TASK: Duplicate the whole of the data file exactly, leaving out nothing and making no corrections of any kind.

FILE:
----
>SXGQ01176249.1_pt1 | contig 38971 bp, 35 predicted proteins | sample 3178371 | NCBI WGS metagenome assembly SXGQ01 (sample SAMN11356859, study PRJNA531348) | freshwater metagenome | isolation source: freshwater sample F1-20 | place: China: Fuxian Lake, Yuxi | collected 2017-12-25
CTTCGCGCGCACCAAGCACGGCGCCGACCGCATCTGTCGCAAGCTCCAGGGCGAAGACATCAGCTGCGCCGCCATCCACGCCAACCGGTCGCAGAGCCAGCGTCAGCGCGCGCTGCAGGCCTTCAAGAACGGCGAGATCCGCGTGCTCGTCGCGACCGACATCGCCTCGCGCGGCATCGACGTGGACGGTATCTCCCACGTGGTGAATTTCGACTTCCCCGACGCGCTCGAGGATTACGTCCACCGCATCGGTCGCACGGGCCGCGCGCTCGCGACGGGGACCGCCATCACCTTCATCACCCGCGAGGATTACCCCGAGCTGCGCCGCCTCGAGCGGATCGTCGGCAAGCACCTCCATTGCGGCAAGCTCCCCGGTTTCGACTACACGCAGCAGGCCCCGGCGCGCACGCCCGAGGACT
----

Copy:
>SXGQ01176249.1_pt1 | contig 38971 bp, 35 predicted proteins | sample 3178371 | NCBI WGS metagenome assembly SXGQ01 (sample SAMN11356859, study PRJNA531348) | freshwater metagenome | isolation source: freshwater sample F1-20 | place: China: Fuxian Lake, Yuxi | collected 2017-12-25
CTTCGCGCGCACCAAGCACGGCGCCGACCGCATCTGTCGCAAGCTCCAGGGCGAAGACATCAGCTGCGCCGCCATCCACGCCAACCGGTCGCAGAGCCAGCGTCAGCGCGCGCTGCAGGCCTTCAAGAACGGCGAGATCCGCGTGCTCGTCGCGACCGACATCGCCTCGCGCGGCATCGACGTGGACGGTATCTCCCACGTGGTGAATTTCGACTTCCCCGACGCGCTCGAGGATTACGTCCACCGCATCGGTCGCACGGGCCGCGCGCTCGCGACGGGGACCGCCATCACCTTCATCACCCGCGAGGATTACCCCGAGCTGCGCCGCCTCGAGCGGATCGTCGGCAAGCACCTCCATTGCGGCAAGCTCCCCGGTTTCGACTACACGCAGCAGGCCCCGGCGCGCACGCCCGAGGACT